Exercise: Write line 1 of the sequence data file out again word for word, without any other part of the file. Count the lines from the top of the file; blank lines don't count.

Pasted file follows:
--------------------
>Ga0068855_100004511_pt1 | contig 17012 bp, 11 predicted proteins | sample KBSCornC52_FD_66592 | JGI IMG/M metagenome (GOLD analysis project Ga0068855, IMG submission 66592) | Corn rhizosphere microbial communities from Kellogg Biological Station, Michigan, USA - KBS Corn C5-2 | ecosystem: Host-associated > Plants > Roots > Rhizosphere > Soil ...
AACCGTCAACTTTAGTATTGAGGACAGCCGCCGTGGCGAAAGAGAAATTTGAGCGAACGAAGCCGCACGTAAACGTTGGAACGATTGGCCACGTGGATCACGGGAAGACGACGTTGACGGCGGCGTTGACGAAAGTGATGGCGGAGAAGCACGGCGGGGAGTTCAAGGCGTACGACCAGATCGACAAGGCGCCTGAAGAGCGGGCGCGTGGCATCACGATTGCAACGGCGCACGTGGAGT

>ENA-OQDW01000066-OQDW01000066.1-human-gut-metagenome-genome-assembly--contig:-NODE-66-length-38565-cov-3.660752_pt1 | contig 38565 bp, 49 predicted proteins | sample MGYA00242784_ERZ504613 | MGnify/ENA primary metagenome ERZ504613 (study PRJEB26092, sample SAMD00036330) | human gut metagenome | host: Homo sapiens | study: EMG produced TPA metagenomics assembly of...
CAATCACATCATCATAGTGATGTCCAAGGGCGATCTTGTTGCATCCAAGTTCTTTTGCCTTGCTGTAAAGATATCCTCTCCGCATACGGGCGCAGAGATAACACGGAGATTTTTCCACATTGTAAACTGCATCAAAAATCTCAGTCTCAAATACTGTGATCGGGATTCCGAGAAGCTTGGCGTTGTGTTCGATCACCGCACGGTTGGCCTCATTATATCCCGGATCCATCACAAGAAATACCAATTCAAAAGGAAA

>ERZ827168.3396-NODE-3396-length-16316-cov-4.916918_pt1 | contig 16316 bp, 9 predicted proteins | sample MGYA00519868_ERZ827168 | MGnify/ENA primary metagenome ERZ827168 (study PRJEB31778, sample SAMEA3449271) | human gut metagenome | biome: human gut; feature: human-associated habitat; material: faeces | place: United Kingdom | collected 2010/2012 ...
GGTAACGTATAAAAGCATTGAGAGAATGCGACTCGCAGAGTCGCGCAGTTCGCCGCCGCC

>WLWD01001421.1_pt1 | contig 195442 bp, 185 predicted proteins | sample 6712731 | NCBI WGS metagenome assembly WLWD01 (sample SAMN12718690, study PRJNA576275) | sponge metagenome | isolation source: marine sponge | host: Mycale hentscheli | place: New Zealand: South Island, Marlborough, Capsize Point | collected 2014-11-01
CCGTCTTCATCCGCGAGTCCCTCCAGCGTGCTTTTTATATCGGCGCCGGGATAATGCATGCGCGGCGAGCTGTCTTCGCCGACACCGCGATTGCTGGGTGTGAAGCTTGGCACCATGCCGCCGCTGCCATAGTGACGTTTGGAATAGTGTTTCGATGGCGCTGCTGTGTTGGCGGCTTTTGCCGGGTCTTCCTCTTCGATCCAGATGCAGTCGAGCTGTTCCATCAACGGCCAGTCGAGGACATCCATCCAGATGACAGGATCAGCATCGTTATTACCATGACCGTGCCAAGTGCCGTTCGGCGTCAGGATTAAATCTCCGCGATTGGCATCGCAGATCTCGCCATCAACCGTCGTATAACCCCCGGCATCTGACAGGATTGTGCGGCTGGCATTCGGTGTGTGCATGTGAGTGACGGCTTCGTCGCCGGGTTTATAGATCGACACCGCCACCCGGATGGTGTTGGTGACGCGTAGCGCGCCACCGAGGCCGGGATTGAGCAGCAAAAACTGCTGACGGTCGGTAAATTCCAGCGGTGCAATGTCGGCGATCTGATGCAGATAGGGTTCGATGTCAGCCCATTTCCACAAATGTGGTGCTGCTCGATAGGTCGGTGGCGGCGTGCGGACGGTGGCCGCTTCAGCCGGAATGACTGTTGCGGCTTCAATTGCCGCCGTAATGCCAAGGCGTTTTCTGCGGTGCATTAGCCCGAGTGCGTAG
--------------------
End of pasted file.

>Ga0068855_100004511_pt1 | contig 17012 bp, 11 predicted proteins | sample KBSCornC52_FD_66592 | JGI IMG/M metagenome (GOLD analysis project Ga0068855, IMG submission 66592) | Corn rhizosphere microbial communities from Kellogg Biological Station, Michigan, USA - KBS Corn C5-2 | ecosystem: Host-associated > Plants > Roots > Rhizosphere > Soil ...